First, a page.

Major U.S. indexes notched a trifecta of records Friday to cap off another meteoric week for stocks.
Stocks mostly rose over the past week, as surging optimism around a steadily expanding U.S. economy and expectations that companies will report strong corporate profits for the fourth quarter powered indexes to new heights.
The Dow Jones Industrial Average added more than 500 points for a second consecutive week, a first for the blue-chip index in nearly 18 years, as the S&P 500 logged its second straight week of more-than 1% gains.
Some investors say the extension of last year’s rally into 2018 is a sign the bull market can continue, especially with the start of the corporate-earnings season Friday, which began with JPMorgan Chase and Wells Fargo releasing results for the most recent quarter.
S&P 500 companies are expected to expand earnings by about 10% from the year-earlier period, an improvement from the single-digit growth those businesses saw in the third quarter, according to FactSet estimates.
“People will be looking for that double-digit growth, as well as what comes through with tax reform,” said Yousef Abbasi, a global market strategist at JonesTrading. “We should be able to live up to the hype.”
The Dow industrials added 228.46 points, or 0.9%, Friday to 25803.19. The S&P 500 gained 18.68 points, or 0.7%, to 2786.24, and the Nasdaq Composite rose 49.28 points, or 0.7%, to 7261.06. All three indexes closed at records.
For the week, the Dow was up 2%; the S&P 500, up 1.6%, and the Nasdaq up 1.7%.
Bank stocks were among Friday’s biggest gainers following a flurry of earnings reports.
Shares of JPMorgan Chase, the top U.S. bank by assets and a Dow component, rose $1.83, or 1.7%, to $112.67 after reporting lower-than-expected profit because of one-time changes tied to the recently passed tax overhaul. Excluding the charge, which was widely expected among investors, per-share earnings grew nearly 3% from a year earlier.
Wells Fargo fell 46 cents, or 0.7%, to 62.55 after it reported a higher profit, as one-time impacts related to the tax law helped mask weakness in some of the bank’s main businesses.
Financial shares also have been benefiting from a rise in U.S. Treasury yields in recent sessions. Higher interest rates typically widen the spread between what banks charge on loans and what they pay on deposits, which should boost their earnings.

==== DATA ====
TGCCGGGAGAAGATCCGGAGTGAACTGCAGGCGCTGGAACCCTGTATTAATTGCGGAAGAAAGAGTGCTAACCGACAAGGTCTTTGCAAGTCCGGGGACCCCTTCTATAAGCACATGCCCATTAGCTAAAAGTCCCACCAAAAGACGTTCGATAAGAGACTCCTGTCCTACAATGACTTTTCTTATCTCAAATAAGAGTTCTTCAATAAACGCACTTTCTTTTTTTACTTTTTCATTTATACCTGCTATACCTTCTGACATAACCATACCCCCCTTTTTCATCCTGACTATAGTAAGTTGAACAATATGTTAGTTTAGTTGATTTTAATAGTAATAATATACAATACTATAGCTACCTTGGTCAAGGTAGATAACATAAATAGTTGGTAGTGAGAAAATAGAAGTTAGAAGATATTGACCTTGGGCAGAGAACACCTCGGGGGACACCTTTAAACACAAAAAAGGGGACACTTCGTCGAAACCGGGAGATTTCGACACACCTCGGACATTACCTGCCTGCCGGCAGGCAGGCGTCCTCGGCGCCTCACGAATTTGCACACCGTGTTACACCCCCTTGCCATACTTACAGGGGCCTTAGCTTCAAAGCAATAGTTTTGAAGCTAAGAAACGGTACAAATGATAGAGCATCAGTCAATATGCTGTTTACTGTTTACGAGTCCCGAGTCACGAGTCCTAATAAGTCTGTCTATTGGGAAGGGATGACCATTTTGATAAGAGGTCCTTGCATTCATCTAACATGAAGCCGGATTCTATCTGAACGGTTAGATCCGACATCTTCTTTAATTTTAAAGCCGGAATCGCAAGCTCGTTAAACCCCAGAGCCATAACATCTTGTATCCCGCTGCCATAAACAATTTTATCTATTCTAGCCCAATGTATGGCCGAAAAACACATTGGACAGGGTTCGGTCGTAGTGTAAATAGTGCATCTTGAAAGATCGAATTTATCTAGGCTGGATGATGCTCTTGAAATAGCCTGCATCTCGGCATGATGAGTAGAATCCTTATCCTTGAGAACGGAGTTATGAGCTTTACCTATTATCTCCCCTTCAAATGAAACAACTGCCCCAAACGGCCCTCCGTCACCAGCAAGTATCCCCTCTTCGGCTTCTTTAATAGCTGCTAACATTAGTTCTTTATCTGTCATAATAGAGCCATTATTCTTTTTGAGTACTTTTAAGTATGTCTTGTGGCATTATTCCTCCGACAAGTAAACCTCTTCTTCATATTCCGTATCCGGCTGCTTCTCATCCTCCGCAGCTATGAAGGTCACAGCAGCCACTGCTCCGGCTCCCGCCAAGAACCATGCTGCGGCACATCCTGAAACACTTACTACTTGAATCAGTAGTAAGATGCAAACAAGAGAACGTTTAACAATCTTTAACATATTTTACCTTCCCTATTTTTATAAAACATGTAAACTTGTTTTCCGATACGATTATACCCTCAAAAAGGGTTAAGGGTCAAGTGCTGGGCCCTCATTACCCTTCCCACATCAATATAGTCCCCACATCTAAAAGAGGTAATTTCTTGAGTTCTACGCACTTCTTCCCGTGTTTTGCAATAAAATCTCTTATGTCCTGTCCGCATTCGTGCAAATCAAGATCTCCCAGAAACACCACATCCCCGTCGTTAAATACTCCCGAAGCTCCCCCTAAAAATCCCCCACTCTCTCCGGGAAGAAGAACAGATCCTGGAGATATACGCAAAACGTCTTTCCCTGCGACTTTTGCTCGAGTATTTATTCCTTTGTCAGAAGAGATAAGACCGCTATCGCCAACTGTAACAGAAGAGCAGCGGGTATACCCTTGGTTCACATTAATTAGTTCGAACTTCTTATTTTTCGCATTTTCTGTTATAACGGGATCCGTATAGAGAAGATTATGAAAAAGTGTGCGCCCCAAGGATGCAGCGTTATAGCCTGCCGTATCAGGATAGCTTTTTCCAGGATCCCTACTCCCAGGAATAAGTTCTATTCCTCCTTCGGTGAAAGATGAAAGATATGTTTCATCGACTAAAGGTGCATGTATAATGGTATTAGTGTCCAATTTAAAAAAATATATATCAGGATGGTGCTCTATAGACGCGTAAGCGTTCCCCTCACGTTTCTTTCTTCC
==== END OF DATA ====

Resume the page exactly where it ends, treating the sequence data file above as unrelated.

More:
The yield on the benchmark 10-year U.S. Treasury rose to 2.551%, from 2.531% Thursday. Yields rise as bond prices fall.
Stocks that struggled last year, such as retailers and energy companies, continued to outperform in the first weeks of the year, a sign that investors appear to be rotating into economically sensitive stocks and out of slower-growing defensive ones, such as utilities and real estate.
“We’re starting to see investors’ sentiment overall get more constructive,” said Rob Haworth, a senior investment strategist at U.S. Bank Wealth Management. He added that signs of a continuing global expansion and robust corporate earnings are underpinning the optimism.
Shares of consumer-discretionary stocks in the S&P 500 gained 1.3%, led by retail stocks that continue to benefit from a strong holiday sales season.
Energy stocks, which are expected to lead the S&P 500 in earnings growth, also were up, while real-estate and utilities stocks declined.
Still, while analysts say investors’ optimistic outlook is justified, it is also a cautionary sign that valuations could be overheating, opening the market to the possibility of a pullback.
“Sometimes the market feels so resilient, it’s willing to look the other way” and grind higher regardless of the news, Mr. Abbasi of JonesTrading said. “There will be a time and a place to jump off the train, but it’s not yet. This has room to run.”
Elsewhere, the Stoxx Europe 600 rose 0.3% Friday to finish its second consecutive week higher.
In Asia, Hong Kong’s Hang Seng rose 0.9% to extend its weekly gain to 1.9%, while the Shanghai Composite added 0.1% and notched its fourth straight week of gains. Japan’s Nikkei, meanwhile, edged lower Friday to finish the week down 0.3%.
—Akane Otani contributed to this article.
Appeared in the January 13, 2018, print edition.